In honor of the Daredevil’s brand-new TV series, we’re counting down your picks for the fifty greatest Daredevil stories.
Here are the next four stories on the countdown!
6. “Roulette” (Daredevil #191)
This is Frank Miller’s final issue of his initial Daredevil run. Klaus Janson had been penciling the book for quite a while by this time over Miller’s breakdowns, but Miller decided to fully pencil his final issue (with Terry Austin, oddly enough, on inks instead of Janson).
The issue is a stunning set piece, as Daredevil shows up at the bedside of the paralyzed Bullseye and plays Russian Roulette with him (everyone knows what that is, right? It’s when you load a single chamber of a gun with a bullet and spin the chamber, so every time you pull the trigger, there is an increased chance that you’re going to get the chamber that has the bullet in it), while explaining that it is specifically spurned on by a recent case where Daredevil takes down a crook, but does so in front of the crook’s young son (who, up until that point, idolized Daredevil)…
Pretty heady stuff, especially for an early 1980s comic. Miller does a marvelous job reexamining his own work, bringing up criticisms of the whole CONCEPT of superheroing, while showing that Daredevil really IS about more than just “might makes right.” The ending is perfect. What a way for his run to end!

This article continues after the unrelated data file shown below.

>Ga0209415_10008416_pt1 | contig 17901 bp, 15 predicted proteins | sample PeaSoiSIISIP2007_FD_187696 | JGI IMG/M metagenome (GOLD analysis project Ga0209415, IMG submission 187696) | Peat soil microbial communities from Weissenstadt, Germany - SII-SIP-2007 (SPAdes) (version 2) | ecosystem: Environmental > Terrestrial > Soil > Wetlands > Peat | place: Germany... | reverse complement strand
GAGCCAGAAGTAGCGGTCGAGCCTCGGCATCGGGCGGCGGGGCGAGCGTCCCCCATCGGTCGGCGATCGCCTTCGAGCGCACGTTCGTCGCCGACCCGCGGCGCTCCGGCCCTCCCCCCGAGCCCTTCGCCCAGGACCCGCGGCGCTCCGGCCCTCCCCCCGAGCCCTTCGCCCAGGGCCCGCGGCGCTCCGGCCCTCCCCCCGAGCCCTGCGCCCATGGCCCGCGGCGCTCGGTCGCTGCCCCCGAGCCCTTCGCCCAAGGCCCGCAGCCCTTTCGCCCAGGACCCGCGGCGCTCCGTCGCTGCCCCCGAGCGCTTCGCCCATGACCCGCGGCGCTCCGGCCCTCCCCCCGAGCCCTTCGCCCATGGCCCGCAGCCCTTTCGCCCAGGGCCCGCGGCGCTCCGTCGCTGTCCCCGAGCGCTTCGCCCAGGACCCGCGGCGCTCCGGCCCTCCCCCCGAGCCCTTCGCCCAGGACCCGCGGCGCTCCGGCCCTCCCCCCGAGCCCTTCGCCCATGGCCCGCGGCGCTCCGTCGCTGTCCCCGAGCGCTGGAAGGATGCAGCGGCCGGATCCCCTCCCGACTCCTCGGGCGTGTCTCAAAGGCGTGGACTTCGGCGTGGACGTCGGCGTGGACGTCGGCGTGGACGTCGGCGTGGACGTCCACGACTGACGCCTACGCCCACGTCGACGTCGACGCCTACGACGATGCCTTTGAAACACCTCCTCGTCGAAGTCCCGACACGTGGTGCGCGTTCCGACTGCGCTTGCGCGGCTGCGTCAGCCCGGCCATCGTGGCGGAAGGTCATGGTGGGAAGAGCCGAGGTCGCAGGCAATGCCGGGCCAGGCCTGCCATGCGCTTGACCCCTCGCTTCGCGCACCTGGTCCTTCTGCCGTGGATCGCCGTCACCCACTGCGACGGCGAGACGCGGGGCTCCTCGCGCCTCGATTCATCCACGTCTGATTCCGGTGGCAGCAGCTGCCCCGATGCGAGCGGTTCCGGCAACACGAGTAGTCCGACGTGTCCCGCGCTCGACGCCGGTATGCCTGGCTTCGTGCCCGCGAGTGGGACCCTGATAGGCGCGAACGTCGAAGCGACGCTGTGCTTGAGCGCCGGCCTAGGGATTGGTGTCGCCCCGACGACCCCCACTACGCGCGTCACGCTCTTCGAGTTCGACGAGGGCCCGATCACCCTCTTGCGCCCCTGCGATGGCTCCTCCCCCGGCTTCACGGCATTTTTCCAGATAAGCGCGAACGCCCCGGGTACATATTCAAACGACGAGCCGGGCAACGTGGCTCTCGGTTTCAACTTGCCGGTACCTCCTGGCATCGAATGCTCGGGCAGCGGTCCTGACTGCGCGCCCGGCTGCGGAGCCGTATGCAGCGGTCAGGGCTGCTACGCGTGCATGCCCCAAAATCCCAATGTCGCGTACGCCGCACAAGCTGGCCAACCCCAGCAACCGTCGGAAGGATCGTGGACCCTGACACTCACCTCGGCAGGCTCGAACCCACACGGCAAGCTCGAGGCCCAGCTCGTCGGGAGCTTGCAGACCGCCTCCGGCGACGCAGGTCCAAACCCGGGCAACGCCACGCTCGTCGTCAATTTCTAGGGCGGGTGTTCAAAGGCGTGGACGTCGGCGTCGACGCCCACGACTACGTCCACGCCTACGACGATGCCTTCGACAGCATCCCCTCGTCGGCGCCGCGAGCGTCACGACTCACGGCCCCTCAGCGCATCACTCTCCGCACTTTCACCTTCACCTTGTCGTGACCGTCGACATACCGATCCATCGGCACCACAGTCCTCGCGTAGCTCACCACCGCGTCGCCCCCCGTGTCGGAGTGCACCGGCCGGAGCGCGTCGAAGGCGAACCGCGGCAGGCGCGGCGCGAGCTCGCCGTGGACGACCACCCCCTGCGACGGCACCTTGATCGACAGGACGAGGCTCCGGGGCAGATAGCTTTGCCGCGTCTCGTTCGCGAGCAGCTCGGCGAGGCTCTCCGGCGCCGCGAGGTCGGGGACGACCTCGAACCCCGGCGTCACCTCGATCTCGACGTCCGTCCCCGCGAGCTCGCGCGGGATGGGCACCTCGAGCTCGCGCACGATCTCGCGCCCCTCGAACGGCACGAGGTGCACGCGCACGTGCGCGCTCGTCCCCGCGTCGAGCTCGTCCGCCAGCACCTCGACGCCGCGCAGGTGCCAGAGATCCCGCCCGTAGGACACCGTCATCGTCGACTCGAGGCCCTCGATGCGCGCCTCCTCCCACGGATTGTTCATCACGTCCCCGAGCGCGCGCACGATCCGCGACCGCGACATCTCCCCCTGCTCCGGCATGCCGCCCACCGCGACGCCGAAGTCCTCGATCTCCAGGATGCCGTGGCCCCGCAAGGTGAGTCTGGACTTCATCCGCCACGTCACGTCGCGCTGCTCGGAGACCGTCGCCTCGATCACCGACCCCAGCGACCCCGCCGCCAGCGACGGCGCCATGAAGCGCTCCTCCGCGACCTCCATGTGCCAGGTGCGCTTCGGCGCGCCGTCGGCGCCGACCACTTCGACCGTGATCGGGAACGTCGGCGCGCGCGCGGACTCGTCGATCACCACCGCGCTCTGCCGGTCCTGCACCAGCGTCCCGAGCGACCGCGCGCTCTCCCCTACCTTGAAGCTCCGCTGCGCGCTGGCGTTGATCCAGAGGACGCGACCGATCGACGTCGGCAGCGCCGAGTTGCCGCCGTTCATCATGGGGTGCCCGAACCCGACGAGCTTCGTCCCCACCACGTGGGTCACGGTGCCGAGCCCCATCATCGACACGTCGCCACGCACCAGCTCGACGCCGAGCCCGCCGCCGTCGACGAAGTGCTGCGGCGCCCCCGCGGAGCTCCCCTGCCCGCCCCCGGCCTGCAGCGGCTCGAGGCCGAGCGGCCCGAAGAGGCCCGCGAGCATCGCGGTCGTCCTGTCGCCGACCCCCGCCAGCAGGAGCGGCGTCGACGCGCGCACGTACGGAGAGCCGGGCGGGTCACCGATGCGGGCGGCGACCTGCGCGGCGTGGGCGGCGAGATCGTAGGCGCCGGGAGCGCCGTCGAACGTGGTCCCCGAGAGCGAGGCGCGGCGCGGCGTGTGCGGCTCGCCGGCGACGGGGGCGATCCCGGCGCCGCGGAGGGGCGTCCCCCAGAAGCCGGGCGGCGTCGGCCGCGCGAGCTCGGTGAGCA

5. “The Devil Inside and Out, Vol. 1” (Daredevil Vol.2 #82-87)
Ed Brubaker was given an intriguing setup for his Daredevil run when he took over the title, as the previous writer, Brian Michael Bendis, had left Matt Murdock in prison at the end of his run. So Brubaker opened his run with an absolutely stunning “Daredevil in jail” arc, that also served to set up the rest of his run on the title. One of the important cast additions was the private investigator Dakota North, a longtime minor Marvel character that Brubaker made into an important supporting cast member. Brubaker was joined on the book by the brilliant artist Michael Lark, who was in turn joined by Stefano Gaudiano, giving the book a consistently awesome look to it.
Here’s the thing about Daredevil in prison. You really can’t add TOO much fear to just him being attacked, as he’s freakin’ DAREDEVIL. So how do you use his confinement to mess with him? Brubaker shows us how in the stunning ending to the first part of the story…
The rest of the arc deals with the fact that suddenly more and more big name crooks are showing up in Matt’s prison. It can’t be a coincidence, of course, that these are people who actually might have a chance at killing Matt. So can he make it out of there alive? It’s an amazing opening to Brubaker, Lark and Guadiano’s run, but even more so, it works as a self-contained story really well (oh, and of course, Foggy does not actually die, although Matt thinks he does).
Read on to the next page for #4!
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